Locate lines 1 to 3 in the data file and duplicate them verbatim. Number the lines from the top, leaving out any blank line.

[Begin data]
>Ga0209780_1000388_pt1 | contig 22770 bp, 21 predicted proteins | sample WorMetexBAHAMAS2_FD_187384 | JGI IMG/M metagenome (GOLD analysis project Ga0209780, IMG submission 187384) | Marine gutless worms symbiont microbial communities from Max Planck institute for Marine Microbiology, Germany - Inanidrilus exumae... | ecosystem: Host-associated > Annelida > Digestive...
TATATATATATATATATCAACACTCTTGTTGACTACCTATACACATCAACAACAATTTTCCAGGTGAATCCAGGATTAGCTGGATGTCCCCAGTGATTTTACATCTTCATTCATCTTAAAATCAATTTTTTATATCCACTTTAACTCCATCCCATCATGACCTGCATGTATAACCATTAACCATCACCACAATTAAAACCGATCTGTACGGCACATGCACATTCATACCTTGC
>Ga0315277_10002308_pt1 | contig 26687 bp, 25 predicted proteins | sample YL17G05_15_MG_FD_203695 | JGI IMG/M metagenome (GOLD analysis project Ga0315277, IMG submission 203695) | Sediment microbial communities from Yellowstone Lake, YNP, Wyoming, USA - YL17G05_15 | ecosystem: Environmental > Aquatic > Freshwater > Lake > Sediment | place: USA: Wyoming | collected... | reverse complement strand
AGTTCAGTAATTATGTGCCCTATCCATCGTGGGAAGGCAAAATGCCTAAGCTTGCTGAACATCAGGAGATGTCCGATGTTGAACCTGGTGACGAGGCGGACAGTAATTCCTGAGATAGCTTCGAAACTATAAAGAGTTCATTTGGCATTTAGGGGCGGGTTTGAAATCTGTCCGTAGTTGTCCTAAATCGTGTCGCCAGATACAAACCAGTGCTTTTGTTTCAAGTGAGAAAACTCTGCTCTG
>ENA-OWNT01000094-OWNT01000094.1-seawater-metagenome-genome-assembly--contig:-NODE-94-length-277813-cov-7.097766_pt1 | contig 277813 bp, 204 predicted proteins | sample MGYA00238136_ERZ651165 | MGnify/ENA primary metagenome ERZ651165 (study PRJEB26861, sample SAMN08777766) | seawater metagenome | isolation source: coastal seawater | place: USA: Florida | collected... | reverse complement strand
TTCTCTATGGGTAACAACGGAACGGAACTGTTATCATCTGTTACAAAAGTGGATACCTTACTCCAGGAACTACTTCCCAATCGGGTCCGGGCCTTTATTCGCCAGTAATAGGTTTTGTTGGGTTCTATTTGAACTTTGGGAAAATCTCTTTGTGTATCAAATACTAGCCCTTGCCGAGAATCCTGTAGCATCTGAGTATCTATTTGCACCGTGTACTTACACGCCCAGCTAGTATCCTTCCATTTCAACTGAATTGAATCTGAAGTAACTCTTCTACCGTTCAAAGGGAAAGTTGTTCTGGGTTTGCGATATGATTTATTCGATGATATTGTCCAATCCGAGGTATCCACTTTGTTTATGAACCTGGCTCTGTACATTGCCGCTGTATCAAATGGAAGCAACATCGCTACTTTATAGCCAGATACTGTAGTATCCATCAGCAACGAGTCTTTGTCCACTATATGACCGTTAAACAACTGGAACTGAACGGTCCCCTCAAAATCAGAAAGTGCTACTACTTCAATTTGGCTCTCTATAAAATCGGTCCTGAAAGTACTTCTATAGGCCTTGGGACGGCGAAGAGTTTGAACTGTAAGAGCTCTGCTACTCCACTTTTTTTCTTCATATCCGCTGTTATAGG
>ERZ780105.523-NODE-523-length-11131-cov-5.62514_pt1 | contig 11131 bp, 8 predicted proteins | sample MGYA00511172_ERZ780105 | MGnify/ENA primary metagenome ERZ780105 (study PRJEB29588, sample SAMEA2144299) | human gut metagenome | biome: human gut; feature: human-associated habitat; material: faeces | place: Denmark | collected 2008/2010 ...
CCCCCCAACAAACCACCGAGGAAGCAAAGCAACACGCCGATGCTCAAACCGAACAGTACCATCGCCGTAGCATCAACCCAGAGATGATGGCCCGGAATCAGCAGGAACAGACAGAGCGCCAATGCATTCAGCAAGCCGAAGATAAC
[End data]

>Ga0209780_1000388_pt1 | contig 22770 bp, 21 predicted proteins | sample WorMetexBAHAMAS2_FD_187384 | JGI IMG/M metagenome (GOLD analysis project Ga0209780, IMG submission 187384) | Marine gutless worms symbiont microbial communities from Max Planck institute for Marine Microbiology, Germany - Inanidrilus exumae... | ecosystem: Host-associated > Annelida > Digestive...
TATATATATATATATATCAACACTCTTGTTGACTACCTATACACATCAACAACAATTTTCCAGGTGAATCCAGGATTAGCTGGATGTCCCCAGTGATTTTACATCTTCATTCATCTTAAAATCAATTTTTTATATCCACTTTAACTCCATCCCATCATGACCTGCATGTATAACCATTAACCATCACCACAATTAAAACCGATCTGTACGGCACATGCACATTCATACCTTGC
>Ga0315277_10002308_pt1 | contig 26687 bp, 25 predicted proteins | sample YL17G05_15_MG_FD_203695 | JGI IMG/M metagenome (GOLD analysis project Ga0315277, IMG submission 203695) | Sediment microbial communities from Yellowstone Lake, YNP, Wyoming, USA - YL17G05_15 | ecosystem: Environmental > Aquatic > Freshwater > Lake > Sediment | place: USA: Wyoming | collected... | reverse complement strand